[I’m still thinking about hurricanes, naturally. Have you seen the photos of Galveston? Oh, what a disaster.] The spring after Hurricane Katrina went by New Orleans, I visited the city with some folks from my congregation. The People’s Institute had invited us and they graciously hosted us. We were taken on tours of the devastated city from their point of view.
We drove through the wards with Dr. Richards. At one point, she suddenly broke off midsentence, saying, Stop a minute! She sprang out of the car and over to where she had seen a large, hearty-looking pokeweed plant growing in front of an empty house. She snapped off a stalk and came back with it, full of enthusiastic energy. As we drove on, Dr. Richards told us the traditional way of preparing pokeweed by boiling it till the toxins were cooked out, and then it was safe to eat. Ruefully she shook the stalk. I don’t think this one would ever be safe to eat, growing out of that toxic soil, she said.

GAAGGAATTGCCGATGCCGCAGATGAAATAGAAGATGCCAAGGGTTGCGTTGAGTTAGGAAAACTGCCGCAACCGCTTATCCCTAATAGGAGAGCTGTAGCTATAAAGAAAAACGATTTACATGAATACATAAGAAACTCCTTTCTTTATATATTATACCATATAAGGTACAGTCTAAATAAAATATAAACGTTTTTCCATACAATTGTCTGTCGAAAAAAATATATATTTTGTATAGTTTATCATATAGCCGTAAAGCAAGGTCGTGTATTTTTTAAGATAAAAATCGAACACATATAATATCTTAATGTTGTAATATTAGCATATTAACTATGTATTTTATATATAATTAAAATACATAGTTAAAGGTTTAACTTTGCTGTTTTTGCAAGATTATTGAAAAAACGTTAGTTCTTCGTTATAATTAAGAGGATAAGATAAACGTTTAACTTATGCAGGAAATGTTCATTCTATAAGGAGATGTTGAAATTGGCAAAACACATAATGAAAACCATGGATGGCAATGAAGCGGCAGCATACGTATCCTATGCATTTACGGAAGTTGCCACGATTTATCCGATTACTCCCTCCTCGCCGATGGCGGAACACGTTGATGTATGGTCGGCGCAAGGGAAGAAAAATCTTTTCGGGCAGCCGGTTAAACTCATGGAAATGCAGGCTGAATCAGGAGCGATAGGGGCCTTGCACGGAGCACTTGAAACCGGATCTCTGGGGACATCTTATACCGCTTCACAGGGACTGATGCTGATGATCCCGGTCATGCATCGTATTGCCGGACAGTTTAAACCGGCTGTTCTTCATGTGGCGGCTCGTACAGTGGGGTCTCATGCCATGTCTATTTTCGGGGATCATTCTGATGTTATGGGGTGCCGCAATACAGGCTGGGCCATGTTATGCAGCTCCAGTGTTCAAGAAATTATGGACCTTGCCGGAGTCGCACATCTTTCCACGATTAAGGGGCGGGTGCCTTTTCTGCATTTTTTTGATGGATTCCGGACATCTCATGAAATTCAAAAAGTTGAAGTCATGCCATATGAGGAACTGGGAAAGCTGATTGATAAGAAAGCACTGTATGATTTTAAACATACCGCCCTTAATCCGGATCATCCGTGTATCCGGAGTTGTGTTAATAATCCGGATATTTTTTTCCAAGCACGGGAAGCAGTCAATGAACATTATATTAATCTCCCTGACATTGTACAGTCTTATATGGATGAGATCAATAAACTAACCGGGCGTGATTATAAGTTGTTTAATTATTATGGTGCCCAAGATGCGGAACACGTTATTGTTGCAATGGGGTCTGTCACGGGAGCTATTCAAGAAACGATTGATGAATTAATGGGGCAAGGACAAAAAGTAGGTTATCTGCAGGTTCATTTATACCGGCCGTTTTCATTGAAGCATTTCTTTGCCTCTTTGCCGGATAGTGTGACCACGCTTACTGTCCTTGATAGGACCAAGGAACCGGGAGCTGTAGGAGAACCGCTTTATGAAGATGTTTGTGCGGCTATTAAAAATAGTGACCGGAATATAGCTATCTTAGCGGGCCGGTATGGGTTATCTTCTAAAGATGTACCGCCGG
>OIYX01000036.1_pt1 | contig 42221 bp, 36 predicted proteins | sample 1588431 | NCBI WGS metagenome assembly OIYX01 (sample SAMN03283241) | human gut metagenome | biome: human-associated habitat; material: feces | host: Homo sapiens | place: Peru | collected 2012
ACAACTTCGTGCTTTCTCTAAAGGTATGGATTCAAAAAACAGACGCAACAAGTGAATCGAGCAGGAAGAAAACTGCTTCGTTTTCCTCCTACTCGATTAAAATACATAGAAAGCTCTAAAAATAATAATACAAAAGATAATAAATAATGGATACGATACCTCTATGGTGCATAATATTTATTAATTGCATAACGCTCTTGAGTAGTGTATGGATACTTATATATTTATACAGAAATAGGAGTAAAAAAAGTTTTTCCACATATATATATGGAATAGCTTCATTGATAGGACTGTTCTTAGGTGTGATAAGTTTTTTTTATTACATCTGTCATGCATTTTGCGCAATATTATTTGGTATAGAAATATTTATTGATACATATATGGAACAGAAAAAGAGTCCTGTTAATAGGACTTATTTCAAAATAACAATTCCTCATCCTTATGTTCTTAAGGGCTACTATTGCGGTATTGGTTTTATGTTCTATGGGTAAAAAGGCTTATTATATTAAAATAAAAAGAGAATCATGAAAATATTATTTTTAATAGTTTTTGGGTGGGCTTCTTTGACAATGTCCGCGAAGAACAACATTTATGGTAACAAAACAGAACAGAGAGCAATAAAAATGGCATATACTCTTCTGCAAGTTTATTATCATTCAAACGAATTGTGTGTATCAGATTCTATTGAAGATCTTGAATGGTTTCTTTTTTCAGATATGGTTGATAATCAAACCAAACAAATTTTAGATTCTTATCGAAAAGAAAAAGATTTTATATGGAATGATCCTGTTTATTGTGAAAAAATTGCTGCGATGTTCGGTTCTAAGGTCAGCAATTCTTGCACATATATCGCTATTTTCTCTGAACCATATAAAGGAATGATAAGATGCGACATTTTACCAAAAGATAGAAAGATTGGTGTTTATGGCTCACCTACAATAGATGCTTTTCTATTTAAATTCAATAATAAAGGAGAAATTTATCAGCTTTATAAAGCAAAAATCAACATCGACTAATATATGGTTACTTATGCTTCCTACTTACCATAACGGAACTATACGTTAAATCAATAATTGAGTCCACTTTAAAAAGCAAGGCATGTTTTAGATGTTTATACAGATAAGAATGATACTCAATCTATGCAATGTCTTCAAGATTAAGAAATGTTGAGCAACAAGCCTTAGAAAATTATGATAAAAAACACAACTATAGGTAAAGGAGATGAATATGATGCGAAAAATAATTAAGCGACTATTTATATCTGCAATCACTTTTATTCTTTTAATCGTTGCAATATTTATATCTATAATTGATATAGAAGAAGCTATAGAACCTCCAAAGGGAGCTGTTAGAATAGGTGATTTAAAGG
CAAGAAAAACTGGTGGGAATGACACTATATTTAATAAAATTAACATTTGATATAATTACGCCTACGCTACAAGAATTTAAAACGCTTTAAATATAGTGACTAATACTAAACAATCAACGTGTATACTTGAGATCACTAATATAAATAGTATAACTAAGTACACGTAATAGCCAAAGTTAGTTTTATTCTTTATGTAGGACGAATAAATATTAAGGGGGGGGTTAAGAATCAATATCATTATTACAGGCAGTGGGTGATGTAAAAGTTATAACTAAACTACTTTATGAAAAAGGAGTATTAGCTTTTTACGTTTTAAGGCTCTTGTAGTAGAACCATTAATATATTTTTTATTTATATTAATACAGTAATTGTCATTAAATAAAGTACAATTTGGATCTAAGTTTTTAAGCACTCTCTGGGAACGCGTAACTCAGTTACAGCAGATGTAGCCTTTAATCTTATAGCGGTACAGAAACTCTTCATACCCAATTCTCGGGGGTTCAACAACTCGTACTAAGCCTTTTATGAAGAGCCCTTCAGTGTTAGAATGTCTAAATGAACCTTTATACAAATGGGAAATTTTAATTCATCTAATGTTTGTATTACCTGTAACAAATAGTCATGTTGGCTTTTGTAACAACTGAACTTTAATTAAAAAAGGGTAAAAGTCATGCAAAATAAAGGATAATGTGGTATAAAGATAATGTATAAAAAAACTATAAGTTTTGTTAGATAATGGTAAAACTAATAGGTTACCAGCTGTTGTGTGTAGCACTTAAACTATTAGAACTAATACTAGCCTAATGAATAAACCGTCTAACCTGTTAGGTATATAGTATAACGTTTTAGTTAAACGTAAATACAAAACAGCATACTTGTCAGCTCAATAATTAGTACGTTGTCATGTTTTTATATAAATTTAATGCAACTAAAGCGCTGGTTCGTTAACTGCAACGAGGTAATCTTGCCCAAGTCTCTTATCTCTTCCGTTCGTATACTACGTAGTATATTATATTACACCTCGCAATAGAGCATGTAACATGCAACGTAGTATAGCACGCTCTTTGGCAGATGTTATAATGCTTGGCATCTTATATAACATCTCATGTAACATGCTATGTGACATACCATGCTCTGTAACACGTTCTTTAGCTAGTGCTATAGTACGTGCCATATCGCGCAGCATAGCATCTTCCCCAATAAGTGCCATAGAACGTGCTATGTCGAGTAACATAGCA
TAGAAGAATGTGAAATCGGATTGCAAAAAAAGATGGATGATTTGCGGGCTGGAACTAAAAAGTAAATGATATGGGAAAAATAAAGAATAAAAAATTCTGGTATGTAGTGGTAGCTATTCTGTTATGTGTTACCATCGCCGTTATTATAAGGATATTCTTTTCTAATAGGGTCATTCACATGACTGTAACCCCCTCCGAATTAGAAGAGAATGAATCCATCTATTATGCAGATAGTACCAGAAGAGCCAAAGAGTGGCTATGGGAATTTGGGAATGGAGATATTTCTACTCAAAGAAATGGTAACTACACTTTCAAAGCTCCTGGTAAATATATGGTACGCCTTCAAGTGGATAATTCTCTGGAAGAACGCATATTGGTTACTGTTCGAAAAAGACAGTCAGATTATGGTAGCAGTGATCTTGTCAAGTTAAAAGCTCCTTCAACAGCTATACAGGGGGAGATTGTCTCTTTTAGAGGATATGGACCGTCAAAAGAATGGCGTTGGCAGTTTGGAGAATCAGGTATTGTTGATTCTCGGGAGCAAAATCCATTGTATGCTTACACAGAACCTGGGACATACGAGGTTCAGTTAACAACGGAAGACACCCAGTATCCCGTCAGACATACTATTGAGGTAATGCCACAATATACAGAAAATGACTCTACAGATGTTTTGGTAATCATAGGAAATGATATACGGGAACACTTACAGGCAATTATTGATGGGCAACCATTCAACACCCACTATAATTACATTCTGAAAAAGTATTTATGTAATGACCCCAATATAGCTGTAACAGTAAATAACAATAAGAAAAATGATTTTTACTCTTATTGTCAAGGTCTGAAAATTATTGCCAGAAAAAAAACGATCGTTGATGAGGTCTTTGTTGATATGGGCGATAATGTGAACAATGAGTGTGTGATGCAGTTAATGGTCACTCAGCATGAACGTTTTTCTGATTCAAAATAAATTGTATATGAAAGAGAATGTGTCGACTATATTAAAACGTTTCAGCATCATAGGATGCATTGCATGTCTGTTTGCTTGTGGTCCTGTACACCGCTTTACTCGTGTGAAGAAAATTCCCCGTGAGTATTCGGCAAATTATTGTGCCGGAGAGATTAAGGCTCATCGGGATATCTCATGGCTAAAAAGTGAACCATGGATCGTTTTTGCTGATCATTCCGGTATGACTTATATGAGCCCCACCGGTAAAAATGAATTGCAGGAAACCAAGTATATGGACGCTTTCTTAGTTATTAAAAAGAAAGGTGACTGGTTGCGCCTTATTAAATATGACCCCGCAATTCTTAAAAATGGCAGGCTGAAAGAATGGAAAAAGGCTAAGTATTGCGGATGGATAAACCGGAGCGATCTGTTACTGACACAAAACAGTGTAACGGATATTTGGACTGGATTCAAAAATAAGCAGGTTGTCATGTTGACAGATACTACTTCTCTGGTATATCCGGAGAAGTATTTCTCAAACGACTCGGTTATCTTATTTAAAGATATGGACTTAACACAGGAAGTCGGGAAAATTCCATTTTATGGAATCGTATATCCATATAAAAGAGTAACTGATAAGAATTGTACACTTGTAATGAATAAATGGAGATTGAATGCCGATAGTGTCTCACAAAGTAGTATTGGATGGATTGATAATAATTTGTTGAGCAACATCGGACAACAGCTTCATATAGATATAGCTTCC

All the time we drove through the wards she held the pokeweed. Watching the leaves wilt over the vivid red stem seemed like an analogy to the city that I couldn’t quite articulate. When we said our goodbyes, the pokeweed was left on the seat of the car, a strange souvenir of New Orleans.